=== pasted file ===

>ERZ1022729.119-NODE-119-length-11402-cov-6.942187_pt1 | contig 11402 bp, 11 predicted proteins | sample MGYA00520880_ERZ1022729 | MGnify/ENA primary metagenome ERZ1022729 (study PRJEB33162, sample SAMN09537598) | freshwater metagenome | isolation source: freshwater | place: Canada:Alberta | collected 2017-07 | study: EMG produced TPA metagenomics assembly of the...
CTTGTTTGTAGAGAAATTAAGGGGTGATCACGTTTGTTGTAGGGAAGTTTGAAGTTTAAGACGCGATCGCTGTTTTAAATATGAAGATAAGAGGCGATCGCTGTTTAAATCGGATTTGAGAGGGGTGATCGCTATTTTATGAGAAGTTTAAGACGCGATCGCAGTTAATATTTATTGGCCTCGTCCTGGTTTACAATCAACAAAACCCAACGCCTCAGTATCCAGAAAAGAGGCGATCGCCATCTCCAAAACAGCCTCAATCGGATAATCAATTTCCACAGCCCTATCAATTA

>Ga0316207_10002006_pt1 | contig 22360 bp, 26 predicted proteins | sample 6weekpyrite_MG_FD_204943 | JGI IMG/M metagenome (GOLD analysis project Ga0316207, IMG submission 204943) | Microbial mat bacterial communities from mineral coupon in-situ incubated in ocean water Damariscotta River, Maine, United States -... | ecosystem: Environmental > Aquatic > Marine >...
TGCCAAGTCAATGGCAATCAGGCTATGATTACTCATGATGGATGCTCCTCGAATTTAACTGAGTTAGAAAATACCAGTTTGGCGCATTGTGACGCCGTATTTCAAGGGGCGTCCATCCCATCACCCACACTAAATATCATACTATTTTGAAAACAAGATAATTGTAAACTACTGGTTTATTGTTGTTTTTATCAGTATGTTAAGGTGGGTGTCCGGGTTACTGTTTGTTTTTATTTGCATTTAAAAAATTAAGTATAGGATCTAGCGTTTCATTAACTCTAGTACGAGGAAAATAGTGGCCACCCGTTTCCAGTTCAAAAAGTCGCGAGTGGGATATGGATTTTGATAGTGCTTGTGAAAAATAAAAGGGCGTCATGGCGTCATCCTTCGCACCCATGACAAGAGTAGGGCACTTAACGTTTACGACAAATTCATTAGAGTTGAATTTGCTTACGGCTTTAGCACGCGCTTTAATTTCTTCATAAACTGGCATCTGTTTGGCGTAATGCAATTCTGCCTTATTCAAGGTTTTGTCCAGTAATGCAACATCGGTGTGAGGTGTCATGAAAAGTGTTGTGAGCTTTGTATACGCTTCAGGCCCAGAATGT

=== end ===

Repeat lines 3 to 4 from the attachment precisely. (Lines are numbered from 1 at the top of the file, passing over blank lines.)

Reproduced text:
>Ga0316207_10002006_pt1 | contig 22360 bp, 26 predicted proteins | sample 6weekpyrite_MG_FD_204943 | JGI IMG/M metagenome (GOLD analysis project Ga0316207, IMG submission 204943) | Microbial mat bacterial communities from mineral coupon in-situ incubated in ocean water Damariscotta River, Maine, United States -... | ecosystem: Environmental > Aquatic > Marine >...
TGCCAAGTCAATGGCAATCAGGCTATGATTACTCATGATGGATGCTCCTCGAATTTAACTGAGTTAGAAAATACCAGTTTGGCGCATTGTGACGCCGTATTTCAAGGGGCGTCCATCCCATCACCCACACTAAATATCATACTATTTTGAAAACAAGATAATTGTAAACTACTGGTTTATTGTTGTTTTTATCAGTATGTTAAGGTGGGTGTCCGGGTTACTGTTTGTTTTTATTTGCATTTAAAAAATTAAGTATAGGATCTAGCGTTTCATTAACTCTAGTACGAGGAAAATAGTGGCCACCCGTTTCCAGTTCAAAAAGTCGCGAGTGGGATATGGATTTTGATAGTGCTTGTGAAAAATAAAAGGGCGTCATGGCGTCATCCTTCGCACCCATGACAAGAGTAGGGCACTTAACGTTTACGACAAATTCATTAGAGTTGAATTTGCTTACGGCTTTAGCACGCGCTTTAATTTCTTCATAAACTGGCATCTGTTTGGCGTAATGCAATTCTGCCTTATTCAAGGTTTTGTCCAGTAATGCAACATCGGTGTGAGGTGTCATGAAAAGTGTTGTGAGCTTTGTATACGCTTCAGGCCCAGAATGT